Gernika (2016) • Review
War Romance tale set during The Spanish Civil War
All reviews are from Imdb
In the prelude to war, the first casualty is the truth.
The fates of Henry – a cynical American correspondent who has lost his soul – and Teresa, one of the Republic’s censors and in charge of overseeing the news that journalists can send abroad, cross in Gernika.
The screenplay tells a story set in Bilbao at the beginning of the Spanish Civil War. The main character is Henry, an American correspondent, known for his talent and his constant search for truth.
* * * * *
James D'Arcy plays an American journalist who is stationed in Guernica in 1937. The German Condor Legion is active and the war is raging all around, but the Republic have strict orders to only allow good new3s out and as such all journalists are censored to the point of mere mouths for propaganda.
Meanwhile he sort of falls for Teresa who is one of the censors, but her Soviet boss, Vasyl (Jack Davenport) is also romantically committed to her and does not take kindly to the dalliance. We also have the brilliant Burn Gorman playing a NKVD agent who is deliciously ruthless (great piece of casting too) and he brings some welcome spice to the proceedings. What follows are the events that put Guernica on the map – 'for all the wrong reasons'.
This is a really well made film with some great performances (accents aside) and high class CGI and a nice attention to detail. The love interest is good but not really going to be legendary and some could say that the bombing was under done, but I found it to be about right – we don't need loads of screen time of people suffering to make the point. In English, Castilian, Basque and some German with good to average sub titles, this is a film that is very much worth checking out. (By Tom Dooley from London, United Kingdom, Imdb)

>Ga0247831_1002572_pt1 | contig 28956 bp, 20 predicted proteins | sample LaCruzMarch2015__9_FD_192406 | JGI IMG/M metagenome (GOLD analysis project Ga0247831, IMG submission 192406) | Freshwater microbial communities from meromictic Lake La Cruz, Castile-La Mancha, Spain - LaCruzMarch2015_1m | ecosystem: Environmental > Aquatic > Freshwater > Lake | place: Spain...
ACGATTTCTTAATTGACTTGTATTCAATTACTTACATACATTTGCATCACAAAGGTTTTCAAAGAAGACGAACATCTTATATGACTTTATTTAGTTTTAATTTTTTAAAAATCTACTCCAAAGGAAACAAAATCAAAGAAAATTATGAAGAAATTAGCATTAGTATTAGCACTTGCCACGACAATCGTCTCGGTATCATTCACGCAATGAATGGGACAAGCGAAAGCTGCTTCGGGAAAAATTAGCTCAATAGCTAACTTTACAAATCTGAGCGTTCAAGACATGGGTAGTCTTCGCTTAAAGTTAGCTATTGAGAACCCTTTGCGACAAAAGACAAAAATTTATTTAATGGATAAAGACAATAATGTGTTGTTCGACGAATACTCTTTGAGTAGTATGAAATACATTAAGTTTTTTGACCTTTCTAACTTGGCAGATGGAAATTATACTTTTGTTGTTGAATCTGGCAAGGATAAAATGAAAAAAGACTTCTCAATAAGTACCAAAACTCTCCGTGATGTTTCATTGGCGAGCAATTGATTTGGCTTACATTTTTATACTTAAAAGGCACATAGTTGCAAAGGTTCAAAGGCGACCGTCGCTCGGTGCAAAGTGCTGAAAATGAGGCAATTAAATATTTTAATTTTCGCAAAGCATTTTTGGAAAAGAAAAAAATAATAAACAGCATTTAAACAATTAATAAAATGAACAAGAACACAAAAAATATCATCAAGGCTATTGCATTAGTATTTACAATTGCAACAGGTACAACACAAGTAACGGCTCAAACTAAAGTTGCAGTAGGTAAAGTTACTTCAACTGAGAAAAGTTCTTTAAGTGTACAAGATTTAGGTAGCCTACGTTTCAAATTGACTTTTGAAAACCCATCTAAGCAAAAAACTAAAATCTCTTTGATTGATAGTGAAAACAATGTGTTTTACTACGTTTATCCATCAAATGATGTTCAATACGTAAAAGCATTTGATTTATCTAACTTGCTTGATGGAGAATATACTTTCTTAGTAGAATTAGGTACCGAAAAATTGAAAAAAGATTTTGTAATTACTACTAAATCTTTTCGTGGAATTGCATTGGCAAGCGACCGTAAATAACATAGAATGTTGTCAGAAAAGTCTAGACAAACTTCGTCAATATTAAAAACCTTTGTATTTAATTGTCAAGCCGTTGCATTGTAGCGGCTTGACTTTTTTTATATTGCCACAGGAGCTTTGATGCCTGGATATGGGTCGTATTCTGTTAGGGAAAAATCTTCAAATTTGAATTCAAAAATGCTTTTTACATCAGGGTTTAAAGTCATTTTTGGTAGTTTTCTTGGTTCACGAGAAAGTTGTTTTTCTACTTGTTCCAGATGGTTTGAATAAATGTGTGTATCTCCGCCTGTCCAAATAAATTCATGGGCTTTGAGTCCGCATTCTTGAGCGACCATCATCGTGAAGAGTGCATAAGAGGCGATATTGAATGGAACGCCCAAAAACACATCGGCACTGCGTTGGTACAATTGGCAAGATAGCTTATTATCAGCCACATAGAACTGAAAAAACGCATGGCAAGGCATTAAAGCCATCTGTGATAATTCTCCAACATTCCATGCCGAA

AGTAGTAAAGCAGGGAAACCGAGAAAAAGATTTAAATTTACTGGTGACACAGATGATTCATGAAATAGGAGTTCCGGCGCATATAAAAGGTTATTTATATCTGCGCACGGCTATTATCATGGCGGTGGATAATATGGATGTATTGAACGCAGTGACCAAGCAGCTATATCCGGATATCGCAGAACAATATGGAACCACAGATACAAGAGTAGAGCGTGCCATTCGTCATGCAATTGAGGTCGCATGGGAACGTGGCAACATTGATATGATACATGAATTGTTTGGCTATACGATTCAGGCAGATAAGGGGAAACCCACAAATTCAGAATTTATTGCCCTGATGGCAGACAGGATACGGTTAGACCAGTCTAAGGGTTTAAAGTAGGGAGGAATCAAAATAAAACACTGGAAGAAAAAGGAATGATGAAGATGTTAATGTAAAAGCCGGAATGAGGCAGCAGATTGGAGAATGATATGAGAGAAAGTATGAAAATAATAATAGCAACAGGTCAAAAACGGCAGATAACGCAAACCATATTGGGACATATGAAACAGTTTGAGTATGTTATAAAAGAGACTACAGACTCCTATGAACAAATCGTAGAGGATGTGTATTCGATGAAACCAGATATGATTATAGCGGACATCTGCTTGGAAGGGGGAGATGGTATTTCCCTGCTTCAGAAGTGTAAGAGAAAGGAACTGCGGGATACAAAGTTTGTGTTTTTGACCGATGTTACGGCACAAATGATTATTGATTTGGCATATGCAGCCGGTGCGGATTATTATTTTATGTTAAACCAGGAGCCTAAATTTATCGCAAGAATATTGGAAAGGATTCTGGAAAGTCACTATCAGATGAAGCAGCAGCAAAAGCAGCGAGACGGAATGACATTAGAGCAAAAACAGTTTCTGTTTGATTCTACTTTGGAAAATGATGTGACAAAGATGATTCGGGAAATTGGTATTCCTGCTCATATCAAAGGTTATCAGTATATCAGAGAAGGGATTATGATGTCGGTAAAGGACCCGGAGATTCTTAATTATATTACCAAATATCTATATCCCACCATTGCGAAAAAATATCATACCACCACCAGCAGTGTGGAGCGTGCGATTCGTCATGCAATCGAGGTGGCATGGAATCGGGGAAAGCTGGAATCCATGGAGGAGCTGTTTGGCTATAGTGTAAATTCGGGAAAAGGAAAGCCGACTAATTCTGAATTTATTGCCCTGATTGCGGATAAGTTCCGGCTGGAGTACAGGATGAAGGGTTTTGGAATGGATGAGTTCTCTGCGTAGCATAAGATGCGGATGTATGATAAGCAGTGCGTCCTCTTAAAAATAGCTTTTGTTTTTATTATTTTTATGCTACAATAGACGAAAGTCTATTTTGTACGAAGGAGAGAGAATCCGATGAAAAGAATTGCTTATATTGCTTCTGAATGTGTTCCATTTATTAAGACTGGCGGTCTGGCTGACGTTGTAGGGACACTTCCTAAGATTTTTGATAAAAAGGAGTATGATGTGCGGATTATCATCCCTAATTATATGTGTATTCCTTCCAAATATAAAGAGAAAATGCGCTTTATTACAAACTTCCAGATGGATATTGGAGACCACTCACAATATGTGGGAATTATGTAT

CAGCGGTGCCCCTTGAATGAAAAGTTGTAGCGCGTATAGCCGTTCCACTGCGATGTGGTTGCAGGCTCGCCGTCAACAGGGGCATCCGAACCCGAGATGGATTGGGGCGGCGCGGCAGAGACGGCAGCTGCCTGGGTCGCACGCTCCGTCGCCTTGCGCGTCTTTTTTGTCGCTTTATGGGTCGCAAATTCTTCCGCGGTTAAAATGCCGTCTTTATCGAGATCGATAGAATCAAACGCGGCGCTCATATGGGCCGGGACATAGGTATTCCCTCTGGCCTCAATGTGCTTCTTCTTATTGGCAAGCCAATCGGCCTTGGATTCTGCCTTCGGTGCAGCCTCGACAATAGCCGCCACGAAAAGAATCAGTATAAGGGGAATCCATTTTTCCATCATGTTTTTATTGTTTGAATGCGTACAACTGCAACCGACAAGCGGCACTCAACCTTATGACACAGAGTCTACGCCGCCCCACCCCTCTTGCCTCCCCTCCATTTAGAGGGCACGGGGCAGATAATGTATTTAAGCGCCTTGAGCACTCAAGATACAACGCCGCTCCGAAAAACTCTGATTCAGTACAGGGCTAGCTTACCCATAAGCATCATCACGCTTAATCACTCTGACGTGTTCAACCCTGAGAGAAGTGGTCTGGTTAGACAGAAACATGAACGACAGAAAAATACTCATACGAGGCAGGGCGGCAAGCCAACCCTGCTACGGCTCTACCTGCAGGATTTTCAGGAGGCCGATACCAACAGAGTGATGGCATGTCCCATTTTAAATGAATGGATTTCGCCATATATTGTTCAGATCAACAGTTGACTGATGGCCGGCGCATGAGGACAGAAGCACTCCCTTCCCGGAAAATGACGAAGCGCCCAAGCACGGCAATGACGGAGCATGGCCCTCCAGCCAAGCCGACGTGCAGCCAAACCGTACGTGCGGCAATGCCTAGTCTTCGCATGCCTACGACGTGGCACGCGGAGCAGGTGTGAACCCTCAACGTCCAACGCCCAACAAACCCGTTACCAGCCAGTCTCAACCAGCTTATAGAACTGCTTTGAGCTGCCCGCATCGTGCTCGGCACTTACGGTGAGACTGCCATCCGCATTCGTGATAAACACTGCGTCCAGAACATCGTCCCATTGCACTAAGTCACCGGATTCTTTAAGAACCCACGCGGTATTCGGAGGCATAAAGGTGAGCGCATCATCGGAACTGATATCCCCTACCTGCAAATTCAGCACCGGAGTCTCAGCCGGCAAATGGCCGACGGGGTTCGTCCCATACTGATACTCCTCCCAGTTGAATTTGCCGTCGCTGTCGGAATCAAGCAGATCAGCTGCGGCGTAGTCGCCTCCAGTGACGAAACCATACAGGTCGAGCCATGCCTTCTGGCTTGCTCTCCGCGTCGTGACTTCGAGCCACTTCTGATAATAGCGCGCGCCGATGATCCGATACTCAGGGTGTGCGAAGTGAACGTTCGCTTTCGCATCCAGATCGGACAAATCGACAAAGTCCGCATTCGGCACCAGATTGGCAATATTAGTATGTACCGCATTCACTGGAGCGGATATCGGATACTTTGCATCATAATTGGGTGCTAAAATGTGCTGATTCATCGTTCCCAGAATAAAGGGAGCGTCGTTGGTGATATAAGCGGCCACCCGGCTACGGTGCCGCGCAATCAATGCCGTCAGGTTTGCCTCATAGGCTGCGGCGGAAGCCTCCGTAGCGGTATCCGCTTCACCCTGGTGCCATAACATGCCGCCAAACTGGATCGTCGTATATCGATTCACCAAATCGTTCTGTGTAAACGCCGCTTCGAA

* * * * *
"Guernica" is a very good film and it's well worth seeing. However, I also assume that most folks just aren't that interested in seeing a film about a town leveled in 1937 during the god-awful Spanish Civil War. Not exactly a crowd-pleaser of a topic for a movie in 2016...but still a well made and interesting film.
To really understand the movie, you should know a bit about this war--things you may not clearly understand when you watch. In 1936, the Spanish people elected a socialist government (often called 'Republicans'). However, a coup soon broken out when right-wing nationalist generals decided to depose their leader and create their own government. It wasn't a quick nor easy process, however, and the bloody war raged on for several years. Soon the Soviets began aiding the government and the Axis powers (Germany and Italy) began sending support to help General Franco and his Nationalist forces ultimately win the war. The destruction of the town of Guernica by the Luftwaffe was soon made famous by Picasso's enormous mural named after this city.
When the film begins, Henry (James D'Arcy) is an American news correspondent who working in Spain during this war. He soon finds frustration in covering the events, as often the Republican Spanish government heavily censors his stories--making them, essentially, bland propaganda. What he doesn't realize is that the Soviets advisers in the country are essentially running both this propaganda campaign as well as a Stalinist system by which 'enemies of the state' are ruthlessly purged...whether or not they are guilty of anything. Because Henry has a habit of stepping on toes, he soon is the subject of one of these purges...and this ends up not only affecting him but his lady, Teresa (Maria Valverde). But just as this trap is sprung, the infamous bombing begins.